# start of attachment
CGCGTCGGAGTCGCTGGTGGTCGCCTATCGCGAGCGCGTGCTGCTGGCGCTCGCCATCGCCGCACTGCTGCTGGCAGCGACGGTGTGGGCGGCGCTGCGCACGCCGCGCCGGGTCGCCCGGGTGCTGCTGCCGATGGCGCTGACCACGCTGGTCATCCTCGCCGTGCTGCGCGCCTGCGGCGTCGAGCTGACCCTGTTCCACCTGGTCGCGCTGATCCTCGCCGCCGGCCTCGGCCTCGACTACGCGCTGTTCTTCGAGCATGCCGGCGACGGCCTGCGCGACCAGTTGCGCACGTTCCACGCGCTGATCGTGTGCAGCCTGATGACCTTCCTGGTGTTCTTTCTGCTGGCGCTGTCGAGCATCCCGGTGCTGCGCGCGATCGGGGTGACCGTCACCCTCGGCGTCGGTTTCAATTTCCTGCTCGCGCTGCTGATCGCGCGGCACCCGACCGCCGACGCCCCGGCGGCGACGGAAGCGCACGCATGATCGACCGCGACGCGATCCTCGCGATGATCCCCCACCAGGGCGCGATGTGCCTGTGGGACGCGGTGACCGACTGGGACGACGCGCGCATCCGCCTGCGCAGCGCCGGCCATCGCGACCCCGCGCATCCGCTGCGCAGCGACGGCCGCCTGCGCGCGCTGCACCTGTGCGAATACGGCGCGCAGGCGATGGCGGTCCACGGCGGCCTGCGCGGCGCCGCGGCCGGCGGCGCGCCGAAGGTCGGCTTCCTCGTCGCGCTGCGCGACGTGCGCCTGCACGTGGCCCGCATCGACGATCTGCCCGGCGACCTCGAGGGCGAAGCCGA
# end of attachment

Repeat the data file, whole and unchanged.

CGCGTCGGAGTCGCTGGTGGTCGCCTATCGCGAGCGCGTGCTGCTGGCGCTCGCCATCGCCGCACTGCTGCTGGCAGCGACGGTGTGGGCGGCGCTGCGCACGCCGCGCCGGGTCGCCCGGGTGCTGCTGCCGATGGCGCTGACCACGCTGGTCATCCTCGCCGTGCTGCGCGCCTGCGGCGTCGAGCTGACCCTGTTCCACCTGGTCGCGCTGATCCTCGCCGCCGGCCTCGGCCTCGACTACGCGCTGTTCTTCGAGCATGCCGGCGACGGCCTGCGCGACCAGTTGCGCACGTTCCACGCGCTGATCGTGTGCAGCCTGATGACCTTCCTGGTGTTCTTTCTGCTGGCGCTGTCGAGCATCCCGGTGCTGCGCGCGATCGGGGTGACCGTCACCCTCGGCGTCGGTTTCAATTTCCTGCTCGCGCTGCTGATCGCGCGGCACCCGACCGCCGACGCCCCGGCGGCGACGGAAGCGCACGCATGATCGACCGCGACGCGATCCTCGCGATGATCCCCCACCAGGGCGCGATGTGCCTGTGGGACGCGGTGACCGACTGGGACGACGCGCGCATCCGCCTGCGCAGCGCCGGCCATCGCGACCCCGCGCATCCGCTGCGCAGCGACGGCCGCCTGCGCGCGCTGCACCTGTGCGAATACGGCGCGCAGGCGATGGCGGTCCACGGCGGCCTGCGCGGCGCCGCGGCCGGCGGCGCGCCGAAGGTCGGCTTCCTCGTCGCGCTGCGCGACGTGCGCCTGCACGTGGCCCGCATCGACGATCTGCCCGGCGACCTCGAGGGCGAAGCCGA